There is a glade near Lake Bolsena of such uncommon beauty that all those who set foot there remain enchanted for ever. This is an Etruscan place, but it could well be even older as a place of worship. The Sacred Glade was Christianised, but something of the magic remained: the frescoes that remain in the church are testimony to that. The church was cut into the rock by the Franciscans and from them it passed to the Templars.
The slimmest thread of water cascades onto a basalt rock, filling the glade with its music, the sun filters through the arching trees, a root threads its way down the black cliff wall; I have set several of my images in this magical hollow.
Worship is an inaccurate word for the pagan rites that took place here, it implies adoration of an omnipotent God whereas the rituals that the Etruscans and others practised were more about celebrating oneness with nature and the cosmos. The deities could have been several: Turan, the Etruscan Venus; Minerva; or the male deity Fufluns, the Etruscan Bacchus. Bacchanalia are usually associated with the Romans (and parties organised by the Italian Prime Minister) but similar rites are common to all antique cultures and survive even today in aboriginal peoples.
Curious frescoes on the ceiling of the rock chapel above the Sacred Glade
In pre-Christian Italy it was common practise to hold rites in a Sacred Grove. Making music was integral: drums, tambourines, castanets, pipes, trumpets and dancing to the point of ecstasy. Singing too, even yelling were part of the ritual. The ancient world was much darker and almost silent by modern standards – and a lot more dangerous; thus the sense of hearing would have had a much greater importance in respect to sight. A place like the sacred glade would have been chosen for magical rights because of its extraordinary acoustics. Scientists in the field of archeo-acoustics from Princeton University have recently found that the resonance found in caves, grottoes and amphitheatres like Stonehenge have a frequency of 110 Hz which in turn has an effect on the left hemisphere of the brain, damping it and causing an asymmetry in the pre-fontal cortex leading to a predominance of the right side. The result is a diminution of the centres of language and a heightening of the emotions. This would have strengthened the emotional charge of those participating in mystical ceremonies. If alcohol and possibly other drugs were added to the alchemy then it is easy to imagine participants becoming entranced and feeling they were passing from one dimension to another.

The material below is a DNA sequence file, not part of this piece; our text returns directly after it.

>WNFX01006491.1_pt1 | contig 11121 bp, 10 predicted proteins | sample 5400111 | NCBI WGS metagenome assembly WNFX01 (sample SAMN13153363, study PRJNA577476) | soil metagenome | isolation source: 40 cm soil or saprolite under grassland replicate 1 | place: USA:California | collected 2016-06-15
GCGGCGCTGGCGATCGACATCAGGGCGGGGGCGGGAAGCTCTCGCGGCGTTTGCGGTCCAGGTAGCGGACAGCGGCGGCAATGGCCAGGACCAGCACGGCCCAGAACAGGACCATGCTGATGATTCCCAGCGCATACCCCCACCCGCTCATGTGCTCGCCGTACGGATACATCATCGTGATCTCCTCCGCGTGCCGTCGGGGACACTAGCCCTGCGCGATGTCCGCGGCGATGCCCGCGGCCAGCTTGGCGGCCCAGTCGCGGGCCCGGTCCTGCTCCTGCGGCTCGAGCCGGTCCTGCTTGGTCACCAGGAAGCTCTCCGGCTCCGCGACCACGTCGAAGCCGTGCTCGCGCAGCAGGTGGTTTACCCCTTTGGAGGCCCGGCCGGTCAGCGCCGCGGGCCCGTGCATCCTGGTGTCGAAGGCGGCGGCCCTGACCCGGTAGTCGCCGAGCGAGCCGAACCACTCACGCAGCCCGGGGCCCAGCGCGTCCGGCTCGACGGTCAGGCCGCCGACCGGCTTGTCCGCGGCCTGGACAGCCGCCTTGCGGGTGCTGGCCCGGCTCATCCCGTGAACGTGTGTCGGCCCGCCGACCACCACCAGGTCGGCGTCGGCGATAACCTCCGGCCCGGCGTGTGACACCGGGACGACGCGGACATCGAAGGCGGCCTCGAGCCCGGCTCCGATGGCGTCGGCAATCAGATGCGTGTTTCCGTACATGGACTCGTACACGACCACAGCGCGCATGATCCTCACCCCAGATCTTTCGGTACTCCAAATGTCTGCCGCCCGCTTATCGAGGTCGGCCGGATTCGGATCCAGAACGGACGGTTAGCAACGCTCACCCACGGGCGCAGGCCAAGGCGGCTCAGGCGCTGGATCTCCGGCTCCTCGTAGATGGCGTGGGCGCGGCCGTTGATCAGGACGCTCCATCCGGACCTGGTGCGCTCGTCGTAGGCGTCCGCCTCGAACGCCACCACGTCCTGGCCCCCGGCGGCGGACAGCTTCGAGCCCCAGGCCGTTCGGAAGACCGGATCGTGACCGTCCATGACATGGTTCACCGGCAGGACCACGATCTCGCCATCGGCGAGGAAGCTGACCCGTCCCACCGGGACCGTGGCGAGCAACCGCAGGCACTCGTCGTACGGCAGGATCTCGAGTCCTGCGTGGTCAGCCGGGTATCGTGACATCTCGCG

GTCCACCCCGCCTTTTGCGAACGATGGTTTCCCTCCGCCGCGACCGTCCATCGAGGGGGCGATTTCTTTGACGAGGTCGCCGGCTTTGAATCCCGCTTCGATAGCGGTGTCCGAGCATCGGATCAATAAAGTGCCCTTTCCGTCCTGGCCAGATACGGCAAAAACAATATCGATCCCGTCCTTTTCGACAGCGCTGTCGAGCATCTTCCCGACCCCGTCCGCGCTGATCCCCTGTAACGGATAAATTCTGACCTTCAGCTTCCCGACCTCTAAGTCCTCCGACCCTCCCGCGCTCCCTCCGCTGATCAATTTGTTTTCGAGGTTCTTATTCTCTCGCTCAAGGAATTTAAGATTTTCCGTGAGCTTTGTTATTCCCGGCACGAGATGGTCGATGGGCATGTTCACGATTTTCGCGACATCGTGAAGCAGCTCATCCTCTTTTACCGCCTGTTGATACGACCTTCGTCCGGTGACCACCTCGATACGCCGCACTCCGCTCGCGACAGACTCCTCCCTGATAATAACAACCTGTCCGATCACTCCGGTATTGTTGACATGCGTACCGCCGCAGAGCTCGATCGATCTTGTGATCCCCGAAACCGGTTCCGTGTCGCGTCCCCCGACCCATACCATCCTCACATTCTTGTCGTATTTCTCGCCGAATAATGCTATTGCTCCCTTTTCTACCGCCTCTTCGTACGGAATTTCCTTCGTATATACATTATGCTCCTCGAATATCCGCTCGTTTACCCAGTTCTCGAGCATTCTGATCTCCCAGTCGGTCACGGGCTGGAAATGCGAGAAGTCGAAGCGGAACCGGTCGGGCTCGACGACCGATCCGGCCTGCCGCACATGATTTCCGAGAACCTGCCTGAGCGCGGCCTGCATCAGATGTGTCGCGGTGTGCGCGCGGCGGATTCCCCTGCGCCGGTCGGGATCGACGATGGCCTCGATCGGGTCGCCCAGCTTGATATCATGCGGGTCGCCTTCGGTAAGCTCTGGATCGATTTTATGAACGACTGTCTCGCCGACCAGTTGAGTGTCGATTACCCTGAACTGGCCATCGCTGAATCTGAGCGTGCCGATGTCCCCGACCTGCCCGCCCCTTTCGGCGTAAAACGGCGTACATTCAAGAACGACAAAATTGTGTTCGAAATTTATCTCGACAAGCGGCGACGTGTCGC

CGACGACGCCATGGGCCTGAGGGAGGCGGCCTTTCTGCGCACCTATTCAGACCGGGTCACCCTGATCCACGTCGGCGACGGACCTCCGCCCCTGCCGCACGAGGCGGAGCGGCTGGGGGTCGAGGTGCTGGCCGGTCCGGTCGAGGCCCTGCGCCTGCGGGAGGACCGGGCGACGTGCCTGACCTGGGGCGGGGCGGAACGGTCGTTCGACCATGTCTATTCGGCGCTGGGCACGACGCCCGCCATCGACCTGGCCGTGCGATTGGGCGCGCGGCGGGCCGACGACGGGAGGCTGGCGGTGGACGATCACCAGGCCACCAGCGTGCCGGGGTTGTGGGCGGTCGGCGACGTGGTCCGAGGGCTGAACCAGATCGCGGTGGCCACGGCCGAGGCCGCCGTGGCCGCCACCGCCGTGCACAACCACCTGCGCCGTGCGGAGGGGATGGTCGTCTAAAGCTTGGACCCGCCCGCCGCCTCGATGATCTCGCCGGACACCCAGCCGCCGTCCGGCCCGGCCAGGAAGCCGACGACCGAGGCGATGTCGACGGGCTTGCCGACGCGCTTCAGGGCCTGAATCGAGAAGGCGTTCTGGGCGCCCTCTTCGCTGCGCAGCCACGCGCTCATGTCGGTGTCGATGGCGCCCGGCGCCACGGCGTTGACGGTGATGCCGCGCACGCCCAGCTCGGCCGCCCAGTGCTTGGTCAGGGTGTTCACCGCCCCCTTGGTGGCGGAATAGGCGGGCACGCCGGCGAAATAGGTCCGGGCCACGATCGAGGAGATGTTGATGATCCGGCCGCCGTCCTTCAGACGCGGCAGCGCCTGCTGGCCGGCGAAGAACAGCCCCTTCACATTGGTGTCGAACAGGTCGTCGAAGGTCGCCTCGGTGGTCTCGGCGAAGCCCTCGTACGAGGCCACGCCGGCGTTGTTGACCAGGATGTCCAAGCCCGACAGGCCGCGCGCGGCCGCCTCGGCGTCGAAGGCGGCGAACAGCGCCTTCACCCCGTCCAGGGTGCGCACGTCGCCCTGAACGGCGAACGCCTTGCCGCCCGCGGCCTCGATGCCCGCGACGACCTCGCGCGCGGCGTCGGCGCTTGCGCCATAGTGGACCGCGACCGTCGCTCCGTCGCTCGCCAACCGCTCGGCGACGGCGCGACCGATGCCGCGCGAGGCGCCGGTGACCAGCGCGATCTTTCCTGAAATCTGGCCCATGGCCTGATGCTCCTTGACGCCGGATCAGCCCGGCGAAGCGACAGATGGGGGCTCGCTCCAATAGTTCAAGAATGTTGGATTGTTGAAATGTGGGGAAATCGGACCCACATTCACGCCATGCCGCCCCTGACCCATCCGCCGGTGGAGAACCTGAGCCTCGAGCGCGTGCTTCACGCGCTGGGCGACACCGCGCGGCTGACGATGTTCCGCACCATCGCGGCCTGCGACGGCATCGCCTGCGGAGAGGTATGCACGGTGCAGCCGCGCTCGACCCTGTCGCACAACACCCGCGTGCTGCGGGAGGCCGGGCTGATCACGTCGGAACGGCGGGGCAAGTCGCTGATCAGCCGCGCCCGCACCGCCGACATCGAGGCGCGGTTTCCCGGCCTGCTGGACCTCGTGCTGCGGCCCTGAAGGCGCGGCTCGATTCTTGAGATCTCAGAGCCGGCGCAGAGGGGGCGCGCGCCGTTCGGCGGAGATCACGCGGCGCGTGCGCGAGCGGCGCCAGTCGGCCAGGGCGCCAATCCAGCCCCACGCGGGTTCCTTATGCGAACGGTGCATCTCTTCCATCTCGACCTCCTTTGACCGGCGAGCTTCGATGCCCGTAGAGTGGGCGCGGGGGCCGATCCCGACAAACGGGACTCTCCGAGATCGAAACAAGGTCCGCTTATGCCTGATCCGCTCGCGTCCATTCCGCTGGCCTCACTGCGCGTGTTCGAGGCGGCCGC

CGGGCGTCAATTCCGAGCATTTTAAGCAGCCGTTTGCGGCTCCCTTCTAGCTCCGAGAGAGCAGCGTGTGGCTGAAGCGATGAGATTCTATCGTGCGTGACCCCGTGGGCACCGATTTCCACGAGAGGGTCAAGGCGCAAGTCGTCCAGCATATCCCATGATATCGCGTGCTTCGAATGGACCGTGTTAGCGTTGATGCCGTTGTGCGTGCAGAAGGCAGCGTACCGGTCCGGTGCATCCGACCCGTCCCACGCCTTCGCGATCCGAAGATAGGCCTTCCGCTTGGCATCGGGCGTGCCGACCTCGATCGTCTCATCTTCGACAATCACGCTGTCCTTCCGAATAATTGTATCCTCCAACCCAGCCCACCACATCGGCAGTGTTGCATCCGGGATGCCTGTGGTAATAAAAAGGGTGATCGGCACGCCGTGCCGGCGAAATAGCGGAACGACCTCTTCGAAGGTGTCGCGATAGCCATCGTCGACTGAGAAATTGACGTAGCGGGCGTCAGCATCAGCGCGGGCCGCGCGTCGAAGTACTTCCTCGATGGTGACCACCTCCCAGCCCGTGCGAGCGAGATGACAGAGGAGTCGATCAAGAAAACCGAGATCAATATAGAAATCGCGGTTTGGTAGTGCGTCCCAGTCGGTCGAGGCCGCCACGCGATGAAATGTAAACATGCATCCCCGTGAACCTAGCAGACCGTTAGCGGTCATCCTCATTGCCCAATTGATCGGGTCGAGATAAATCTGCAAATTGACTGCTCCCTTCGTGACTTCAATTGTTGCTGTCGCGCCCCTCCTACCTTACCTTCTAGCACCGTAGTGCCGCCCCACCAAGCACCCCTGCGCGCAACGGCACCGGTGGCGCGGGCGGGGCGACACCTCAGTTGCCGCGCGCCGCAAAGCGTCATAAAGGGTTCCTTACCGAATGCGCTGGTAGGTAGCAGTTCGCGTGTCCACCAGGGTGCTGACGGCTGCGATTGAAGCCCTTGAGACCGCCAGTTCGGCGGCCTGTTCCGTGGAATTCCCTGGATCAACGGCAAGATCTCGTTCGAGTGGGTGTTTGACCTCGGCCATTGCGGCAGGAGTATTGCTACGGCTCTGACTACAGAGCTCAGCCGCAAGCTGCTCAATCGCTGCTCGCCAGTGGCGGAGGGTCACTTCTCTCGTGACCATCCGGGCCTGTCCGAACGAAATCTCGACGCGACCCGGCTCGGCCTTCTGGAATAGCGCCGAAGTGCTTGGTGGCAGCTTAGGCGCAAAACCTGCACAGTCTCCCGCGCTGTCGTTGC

But what was the point? pleasure, orgiastic delirium? More likely the aim was to heal manifold problems and insecurities, a way of unifying oneself with the clan, the gods, all the forces of nature; and with oneself, after all is there anything more complex than the mind of man himself? All non-monotheistic cultures anywhere in the world and in whichever period of history have held these rites as a matter of course – except Western culture since some time after the first nominally Christian Emperor Constantine. When man divorced himself from shamanism he buried the secrets of aeons in the depths of his subconscious.
At its very least a Bacchanalia is a celebration of life, of living, of being truly alive.
This picture was taken at Poggio Conte on the border between Latium and Tuscany.